2 comments on this article so far ...

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  1. SCH said on September 3rd, 2007 at 11:51am #

    The very term, “Dream of Homeownership,” and all variations makes me ill. I have seen crooked individuals and companies in the housing industry ruin families financially, with shoddy construction, worthless warranties, and mortgage fraud. Many builders are part of the problem, especially since opening their own mortgage lenders.

    When the loans are quickly sold and resold as “investments,” there is no incentive to make sure the loans are good ones. High risk buyers, real estate professionals who defrauded buyers, and speculators who thought of houses as investmetns to flip for a profit, contributed to the mess. So did appraisers who artificially inflated values.

    The problem was known and predicted YEARS ago. But the industry was too interested in the quick money to be made. The govt looked the other way so its industry pals could keep the sham going. Law enforcement didn’t care when consumers were being ripped off, but it got REAL interested when banks started whining.

    Though I personally did not engage in any real estate purchases during the boom, I suspect that I, like everyone else, will end up paying through taxes, to bail out people and companies alike who were foolish, or corrupt. I DO feel sympathy for buyers who were ripped off. I don’t feel sympathy for buyers who were complicit in fraud or who threw away common sense.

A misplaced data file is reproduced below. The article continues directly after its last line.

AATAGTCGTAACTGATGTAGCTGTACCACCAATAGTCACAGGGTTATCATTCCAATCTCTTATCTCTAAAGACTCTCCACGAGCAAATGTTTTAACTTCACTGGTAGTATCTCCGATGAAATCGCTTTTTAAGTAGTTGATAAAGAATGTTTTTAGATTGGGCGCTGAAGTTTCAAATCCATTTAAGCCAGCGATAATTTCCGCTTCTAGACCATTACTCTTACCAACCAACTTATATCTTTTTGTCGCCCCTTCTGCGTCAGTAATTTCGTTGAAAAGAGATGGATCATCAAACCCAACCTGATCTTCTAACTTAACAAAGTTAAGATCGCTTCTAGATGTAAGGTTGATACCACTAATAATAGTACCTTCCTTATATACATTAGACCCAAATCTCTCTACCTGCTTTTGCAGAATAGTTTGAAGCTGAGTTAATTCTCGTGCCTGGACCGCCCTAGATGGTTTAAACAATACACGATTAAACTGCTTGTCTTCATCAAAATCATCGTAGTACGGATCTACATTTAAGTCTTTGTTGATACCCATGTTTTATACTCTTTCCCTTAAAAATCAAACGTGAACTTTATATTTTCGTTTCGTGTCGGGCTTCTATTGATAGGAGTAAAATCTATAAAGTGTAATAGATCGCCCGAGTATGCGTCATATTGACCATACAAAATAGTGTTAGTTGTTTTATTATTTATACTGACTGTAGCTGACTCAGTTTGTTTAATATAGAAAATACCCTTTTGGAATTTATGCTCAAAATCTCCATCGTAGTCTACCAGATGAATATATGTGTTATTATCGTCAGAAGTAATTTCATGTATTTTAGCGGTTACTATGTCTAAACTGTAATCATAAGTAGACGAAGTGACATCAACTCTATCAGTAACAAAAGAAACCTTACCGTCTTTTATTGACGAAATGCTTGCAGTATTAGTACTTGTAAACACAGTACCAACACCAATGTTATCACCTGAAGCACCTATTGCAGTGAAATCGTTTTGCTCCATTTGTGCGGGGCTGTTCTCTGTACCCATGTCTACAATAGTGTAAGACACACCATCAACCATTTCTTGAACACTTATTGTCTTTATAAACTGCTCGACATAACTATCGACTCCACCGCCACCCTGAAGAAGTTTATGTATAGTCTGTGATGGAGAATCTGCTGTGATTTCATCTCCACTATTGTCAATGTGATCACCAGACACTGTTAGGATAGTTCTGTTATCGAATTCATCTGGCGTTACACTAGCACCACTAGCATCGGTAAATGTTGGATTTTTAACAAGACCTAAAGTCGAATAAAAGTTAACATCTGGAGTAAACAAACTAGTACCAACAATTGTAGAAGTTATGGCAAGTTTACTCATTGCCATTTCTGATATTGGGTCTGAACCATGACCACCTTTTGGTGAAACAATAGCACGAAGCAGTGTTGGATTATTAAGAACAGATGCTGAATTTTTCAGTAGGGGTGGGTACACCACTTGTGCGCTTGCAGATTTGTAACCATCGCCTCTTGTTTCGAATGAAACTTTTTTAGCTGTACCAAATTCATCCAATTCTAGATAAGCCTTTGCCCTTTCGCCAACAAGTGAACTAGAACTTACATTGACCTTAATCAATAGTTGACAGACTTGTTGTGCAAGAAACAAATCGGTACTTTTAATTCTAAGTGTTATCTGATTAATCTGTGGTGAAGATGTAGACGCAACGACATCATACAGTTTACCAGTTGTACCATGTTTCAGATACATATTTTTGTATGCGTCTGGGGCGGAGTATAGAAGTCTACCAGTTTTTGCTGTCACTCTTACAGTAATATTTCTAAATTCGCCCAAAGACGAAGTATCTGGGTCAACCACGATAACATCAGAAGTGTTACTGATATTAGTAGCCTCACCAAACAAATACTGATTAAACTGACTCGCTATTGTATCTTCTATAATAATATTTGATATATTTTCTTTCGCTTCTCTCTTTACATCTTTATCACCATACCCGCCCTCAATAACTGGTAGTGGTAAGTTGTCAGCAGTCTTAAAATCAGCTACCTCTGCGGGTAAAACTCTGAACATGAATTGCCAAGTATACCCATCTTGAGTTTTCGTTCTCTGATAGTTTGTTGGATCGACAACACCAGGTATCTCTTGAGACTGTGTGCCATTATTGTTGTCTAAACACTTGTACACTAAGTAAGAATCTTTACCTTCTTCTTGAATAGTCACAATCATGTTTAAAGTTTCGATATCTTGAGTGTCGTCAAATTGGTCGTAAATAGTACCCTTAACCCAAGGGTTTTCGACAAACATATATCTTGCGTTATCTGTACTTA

But most of all, I do not feel sorry for any in the industry, as they knew EXACTLY what they were doing, and have no excuse not to know what chaos it could cause in the economy. NONE in the industry deserves ANY bailout whatsoever. I hope some of the industry people who created and promoted these toxic risky loans will end up in jail, or at least broke!

  2. Ramsefall said on July 11th, 2008 at 11:43am #


    your appropriate blend of cynicism, historical fact and current events is a pleasure to read. I especially concur with your sentiments regarding each year’s return to the United States of Amnesia. I’ve gotten to the point where my friends and family will have to come visit me as the circus sideshows hustling to refill at Starbucks in their window-tinted Lexuses and Mazdas have become too much for this ex-pat to bear.

    Keep the good stuff coming the reader’s way, harsh reality is entitled to a blind date with cynical analysis.